Lentils

Lentils with beets, squash, carrots and celery make for an inexpensive, healthy meal any day of the week.

Story and photos by Katherine Larson

None of us is immune to the mischance that can lead to a struggle making ends meet. Indeed, times are sometimes difficult enough that it feels like the proverbial wolf at the door has actually poked a paw in. And yet we must eat.

Enter the lentil. Inexpensive and intensely nourishing, they are exceptionally high in protein and particularly good for diabetics. Lentils would seem ideal for anyone trying to decide whether to try to cook the wolf that’s sniffing at the door. And yet…

And yet lentils, especially uncooked lentils, can be most unenticing. I have heard people describe them as having no qualities other than cheapness to recommend them. Lentils evoke solid worth, respectability, reliability and—let’s be candid—a somewhat dreary economy. When other aspects of life appear bleak, the last food we want is something that just lies on the plate and says limply, “Hey, I’m good for you.”

It’s actually true; lentils are very good for us. But to make them tasty good, good as a source of gustatory pleasure, it’s often necessary to add flavor.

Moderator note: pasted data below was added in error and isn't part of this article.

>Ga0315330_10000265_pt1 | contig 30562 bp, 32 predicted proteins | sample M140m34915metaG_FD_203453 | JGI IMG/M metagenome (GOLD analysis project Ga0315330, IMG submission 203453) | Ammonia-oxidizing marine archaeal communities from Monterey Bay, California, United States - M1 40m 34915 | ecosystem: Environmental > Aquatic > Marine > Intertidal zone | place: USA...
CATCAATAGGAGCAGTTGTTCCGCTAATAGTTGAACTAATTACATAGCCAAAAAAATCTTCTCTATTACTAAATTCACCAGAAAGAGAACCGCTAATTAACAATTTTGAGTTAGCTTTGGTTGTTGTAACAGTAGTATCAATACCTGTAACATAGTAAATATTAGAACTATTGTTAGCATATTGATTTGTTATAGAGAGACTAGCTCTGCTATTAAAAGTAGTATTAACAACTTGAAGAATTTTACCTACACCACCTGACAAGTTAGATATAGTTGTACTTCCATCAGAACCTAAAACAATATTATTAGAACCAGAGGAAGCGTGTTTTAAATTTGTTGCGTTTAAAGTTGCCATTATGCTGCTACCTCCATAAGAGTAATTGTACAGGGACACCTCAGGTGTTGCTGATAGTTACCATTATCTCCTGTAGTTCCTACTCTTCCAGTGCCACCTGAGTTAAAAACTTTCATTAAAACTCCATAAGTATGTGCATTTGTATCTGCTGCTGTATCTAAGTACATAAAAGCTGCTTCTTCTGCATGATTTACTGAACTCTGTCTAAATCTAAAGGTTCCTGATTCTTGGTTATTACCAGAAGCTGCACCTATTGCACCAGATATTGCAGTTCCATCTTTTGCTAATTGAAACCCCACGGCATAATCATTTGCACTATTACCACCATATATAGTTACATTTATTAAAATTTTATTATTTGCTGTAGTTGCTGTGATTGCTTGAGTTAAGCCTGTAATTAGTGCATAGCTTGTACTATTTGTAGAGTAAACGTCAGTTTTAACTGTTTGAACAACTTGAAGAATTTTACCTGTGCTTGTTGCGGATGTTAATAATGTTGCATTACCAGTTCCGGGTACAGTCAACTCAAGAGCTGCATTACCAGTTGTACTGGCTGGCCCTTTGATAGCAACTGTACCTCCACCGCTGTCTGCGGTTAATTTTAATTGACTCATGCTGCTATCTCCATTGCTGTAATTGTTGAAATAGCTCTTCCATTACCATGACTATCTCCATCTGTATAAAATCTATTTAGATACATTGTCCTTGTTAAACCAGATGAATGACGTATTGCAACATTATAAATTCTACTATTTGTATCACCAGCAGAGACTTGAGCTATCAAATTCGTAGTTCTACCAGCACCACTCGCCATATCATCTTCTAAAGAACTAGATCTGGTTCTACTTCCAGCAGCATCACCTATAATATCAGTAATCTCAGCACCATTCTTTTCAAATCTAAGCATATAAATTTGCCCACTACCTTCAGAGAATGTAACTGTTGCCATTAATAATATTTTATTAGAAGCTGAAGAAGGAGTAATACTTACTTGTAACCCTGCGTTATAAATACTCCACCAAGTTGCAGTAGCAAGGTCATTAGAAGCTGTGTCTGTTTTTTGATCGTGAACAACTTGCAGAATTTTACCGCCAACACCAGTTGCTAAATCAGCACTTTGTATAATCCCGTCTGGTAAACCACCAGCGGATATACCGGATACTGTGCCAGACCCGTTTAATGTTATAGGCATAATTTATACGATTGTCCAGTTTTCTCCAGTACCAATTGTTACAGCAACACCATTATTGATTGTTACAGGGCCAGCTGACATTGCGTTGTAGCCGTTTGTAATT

There are two basic ways to do this: in the way you cook them, and in what you add after they are cooked.

Basic lentil cookery is almost ridiculously easy: put lentils in a pot with three times as much water as lentils. If you have one cup of lentils, for example, add three cups of water. Bring to a boil, then reduce to a simmer and let them cook for about 30 minutes until the lentils are tender. If the lentils are old, they may need a bit longer, say 40 minutes…

To read the full story, please pick up a copy of this months Marquette Monthly at one of our distribution outlets.

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